A “welcome back” party is where all are welcome — except those of one particular race. That appears to be the case at an iconic college.
A glance at Harvard University’s online calendar reveals an August 29th celebration of the return to school. Held at the Science and Engineering Complex, the BIPOC Connections event was described thusly:
Join us for Harvard‘s Black, Indigenous, and People of Color (BIPOC) Connections, a welcome event for students, staff, faculty, postdoctoral researchers, fellows, and those who want to learn more about resources to support BIPOC community members at Harvard. The Office for Equity, Diversity, Inclusion, and Belonging invites you to a community Welcome Block Party. Enjoy food and refreshments, play lawn games, meet community members, and celebrate the start of the new academic year.
It’s a curious move for a group promoting DEI — come one, come all, except some who will be excluded to the detriment of diversity. Evidently, even a department devoted to inclusion has its hard limits.
To be clear, Harvard is hardly alone. Myriad institutions have decided white people don’t mix well with others:
Given Harvard’s shade-specific shindig, some might suggest the school is opposed to resplendent race relations. Its website aptly obliterates that idea:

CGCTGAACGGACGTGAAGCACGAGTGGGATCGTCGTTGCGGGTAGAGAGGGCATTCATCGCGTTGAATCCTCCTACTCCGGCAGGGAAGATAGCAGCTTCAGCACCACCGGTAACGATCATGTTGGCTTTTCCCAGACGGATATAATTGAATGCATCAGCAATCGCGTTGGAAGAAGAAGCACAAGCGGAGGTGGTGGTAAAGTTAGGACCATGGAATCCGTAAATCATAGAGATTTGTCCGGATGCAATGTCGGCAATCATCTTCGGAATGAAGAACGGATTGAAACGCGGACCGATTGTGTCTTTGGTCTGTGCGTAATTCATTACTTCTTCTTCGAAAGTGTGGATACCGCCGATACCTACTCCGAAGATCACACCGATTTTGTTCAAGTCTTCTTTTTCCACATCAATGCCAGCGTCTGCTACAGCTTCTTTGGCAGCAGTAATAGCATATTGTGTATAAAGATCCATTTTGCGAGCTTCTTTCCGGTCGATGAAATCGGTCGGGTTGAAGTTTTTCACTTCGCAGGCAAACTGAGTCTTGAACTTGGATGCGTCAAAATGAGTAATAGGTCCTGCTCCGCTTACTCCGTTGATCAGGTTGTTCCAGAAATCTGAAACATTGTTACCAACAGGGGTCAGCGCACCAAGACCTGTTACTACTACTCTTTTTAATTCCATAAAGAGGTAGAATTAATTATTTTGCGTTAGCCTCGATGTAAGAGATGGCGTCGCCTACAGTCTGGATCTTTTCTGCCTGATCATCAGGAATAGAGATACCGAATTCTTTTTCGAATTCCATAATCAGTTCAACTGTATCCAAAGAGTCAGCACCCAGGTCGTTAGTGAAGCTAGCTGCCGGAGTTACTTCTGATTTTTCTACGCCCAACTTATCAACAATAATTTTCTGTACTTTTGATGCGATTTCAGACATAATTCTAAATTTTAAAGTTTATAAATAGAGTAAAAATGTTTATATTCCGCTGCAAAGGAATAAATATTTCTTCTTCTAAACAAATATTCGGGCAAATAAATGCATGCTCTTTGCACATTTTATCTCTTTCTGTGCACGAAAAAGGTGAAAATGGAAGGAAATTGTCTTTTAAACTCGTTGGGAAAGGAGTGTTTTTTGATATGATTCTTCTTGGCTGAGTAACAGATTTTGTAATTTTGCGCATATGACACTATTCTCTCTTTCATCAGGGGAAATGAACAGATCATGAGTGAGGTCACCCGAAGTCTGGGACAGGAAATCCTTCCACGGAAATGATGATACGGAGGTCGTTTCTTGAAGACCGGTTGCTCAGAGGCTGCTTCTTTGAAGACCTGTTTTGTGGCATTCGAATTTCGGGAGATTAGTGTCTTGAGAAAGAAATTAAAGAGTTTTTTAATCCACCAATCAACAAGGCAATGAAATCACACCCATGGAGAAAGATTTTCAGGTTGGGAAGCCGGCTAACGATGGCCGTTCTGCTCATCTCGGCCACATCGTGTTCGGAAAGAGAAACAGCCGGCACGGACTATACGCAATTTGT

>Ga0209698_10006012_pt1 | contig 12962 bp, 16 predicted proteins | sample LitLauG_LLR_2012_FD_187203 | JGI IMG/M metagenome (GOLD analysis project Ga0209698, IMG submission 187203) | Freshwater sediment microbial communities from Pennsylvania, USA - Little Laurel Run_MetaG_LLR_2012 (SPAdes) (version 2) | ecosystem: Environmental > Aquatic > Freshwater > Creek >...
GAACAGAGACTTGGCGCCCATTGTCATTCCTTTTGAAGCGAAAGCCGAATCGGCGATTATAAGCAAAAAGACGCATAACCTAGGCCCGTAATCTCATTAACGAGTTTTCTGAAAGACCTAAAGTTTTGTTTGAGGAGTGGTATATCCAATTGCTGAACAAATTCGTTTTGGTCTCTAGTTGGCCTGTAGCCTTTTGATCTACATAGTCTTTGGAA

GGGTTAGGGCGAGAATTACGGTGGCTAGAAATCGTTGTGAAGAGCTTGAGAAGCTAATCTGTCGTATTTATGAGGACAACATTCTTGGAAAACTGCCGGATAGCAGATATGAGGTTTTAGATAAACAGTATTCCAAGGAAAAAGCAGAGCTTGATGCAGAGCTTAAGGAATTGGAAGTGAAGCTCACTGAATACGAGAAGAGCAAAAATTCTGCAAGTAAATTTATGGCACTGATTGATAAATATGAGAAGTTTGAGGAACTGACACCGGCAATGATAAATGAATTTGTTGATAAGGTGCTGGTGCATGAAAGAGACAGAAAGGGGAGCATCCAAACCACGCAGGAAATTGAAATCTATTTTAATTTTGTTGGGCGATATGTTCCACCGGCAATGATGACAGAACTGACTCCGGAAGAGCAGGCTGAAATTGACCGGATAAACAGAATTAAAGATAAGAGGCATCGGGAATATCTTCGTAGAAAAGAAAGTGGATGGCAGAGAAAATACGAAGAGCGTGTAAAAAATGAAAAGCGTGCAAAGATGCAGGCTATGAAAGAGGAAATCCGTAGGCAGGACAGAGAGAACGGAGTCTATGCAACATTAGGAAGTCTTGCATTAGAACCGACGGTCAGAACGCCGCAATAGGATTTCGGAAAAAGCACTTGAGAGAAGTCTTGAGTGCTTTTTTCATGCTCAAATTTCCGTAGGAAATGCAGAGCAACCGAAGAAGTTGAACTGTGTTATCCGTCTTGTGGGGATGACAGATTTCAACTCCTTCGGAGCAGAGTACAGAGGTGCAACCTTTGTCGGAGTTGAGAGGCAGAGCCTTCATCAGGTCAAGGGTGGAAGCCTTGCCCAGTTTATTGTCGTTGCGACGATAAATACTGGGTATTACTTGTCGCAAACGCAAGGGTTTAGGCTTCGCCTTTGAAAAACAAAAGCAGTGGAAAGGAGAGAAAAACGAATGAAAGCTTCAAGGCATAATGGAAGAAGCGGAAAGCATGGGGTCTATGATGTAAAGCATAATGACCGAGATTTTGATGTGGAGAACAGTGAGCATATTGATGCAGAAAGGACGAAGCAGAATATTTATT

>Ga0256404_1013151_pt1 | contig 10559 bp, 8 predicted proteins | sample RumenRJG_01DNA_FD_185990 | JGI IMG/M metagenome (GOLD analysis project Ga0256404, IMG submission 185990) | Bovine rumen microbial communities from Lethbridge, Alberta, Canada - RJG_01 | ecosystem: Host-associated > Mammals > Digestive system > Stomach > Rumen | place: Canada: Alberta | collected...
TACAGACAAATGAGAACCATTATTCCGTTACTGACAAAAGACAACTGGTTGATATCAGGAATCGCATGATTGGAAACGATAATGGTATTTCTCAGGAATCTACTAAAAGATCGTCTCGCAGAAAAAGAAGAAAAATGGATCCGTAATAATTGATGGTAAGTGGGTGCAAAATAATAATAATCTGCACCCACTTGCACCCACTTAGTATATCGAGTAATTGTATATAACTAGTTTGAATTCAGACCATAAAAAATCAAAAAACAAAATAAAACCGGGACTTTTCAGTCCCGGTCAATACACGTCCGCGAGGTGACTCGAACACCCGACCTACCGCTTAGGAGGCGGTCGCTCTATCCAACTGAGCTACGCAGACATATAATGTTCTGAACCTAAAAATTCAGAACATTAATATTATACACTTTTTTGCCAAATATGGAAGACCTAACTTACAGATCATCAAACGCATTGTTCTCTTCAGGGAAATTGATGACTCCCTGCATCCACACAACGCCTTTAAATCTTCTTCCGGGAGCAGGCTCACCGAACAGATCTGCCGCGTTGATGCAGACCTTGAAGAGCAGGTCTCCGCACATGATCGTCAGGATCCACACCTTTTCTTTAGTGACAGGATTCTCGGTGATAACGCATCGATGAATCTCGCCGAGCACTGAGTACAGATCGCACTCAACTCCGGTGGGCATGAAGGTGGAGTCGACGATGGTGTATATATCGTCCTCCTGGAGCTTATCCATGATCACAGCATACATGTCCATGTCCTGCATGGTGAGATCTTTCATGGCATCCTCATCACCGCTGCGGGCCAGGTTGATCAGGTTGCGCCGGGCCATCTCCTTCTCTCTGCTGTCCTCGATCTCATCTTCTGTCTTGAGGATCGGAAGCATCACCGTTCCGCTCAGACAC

In 1981, the president and deans of Harvard University established the Harvard Foundation for Intercultural and Race Relations with the mandate to “improve relations among racial and ethnic groups within the University and to enhance the quality of our common life.” In pursuit of this mission, the Foundation seeks to involve students of all racial, ethnic, and cultural backgrounds in the ongoing programmatic enterprises of the College and University and to highlight the cultural contributions of all Harvard students. The Foundation sponsors annual programs and activities that are designed to promote diversity and inclusion in the interest of interracial, intercultural and inter-religious understanding and harmony in the Harvard community.
Beyond race, Harvard is nothing if not devoted to progress:
In 1982 — one year after the launch of the school’s Race Relations initiative — America embraced the pop-song sensation known as “Ebony and Ivory.” At the time, Paul McCartney and Stevie Wonder asserted black and white people should live “side by side” — like the keys on every piano. If the instrument was invented today, perhaps there’d be two different color-based editions.
Back to the BIPOC Party, those attending such soirees are arguably being primed for disappointment: Their classes will still include Caucasians. Maybe separate courses are next.
Actually, it’s more than a maybe:
Like all things, education is evolving…
American University Creates Black-Only Version of Required Course on ‘Anti-Blackness’https://t.co/hXllWozz6M
— Alex Parker (@alexparker1984) August 27, 2021
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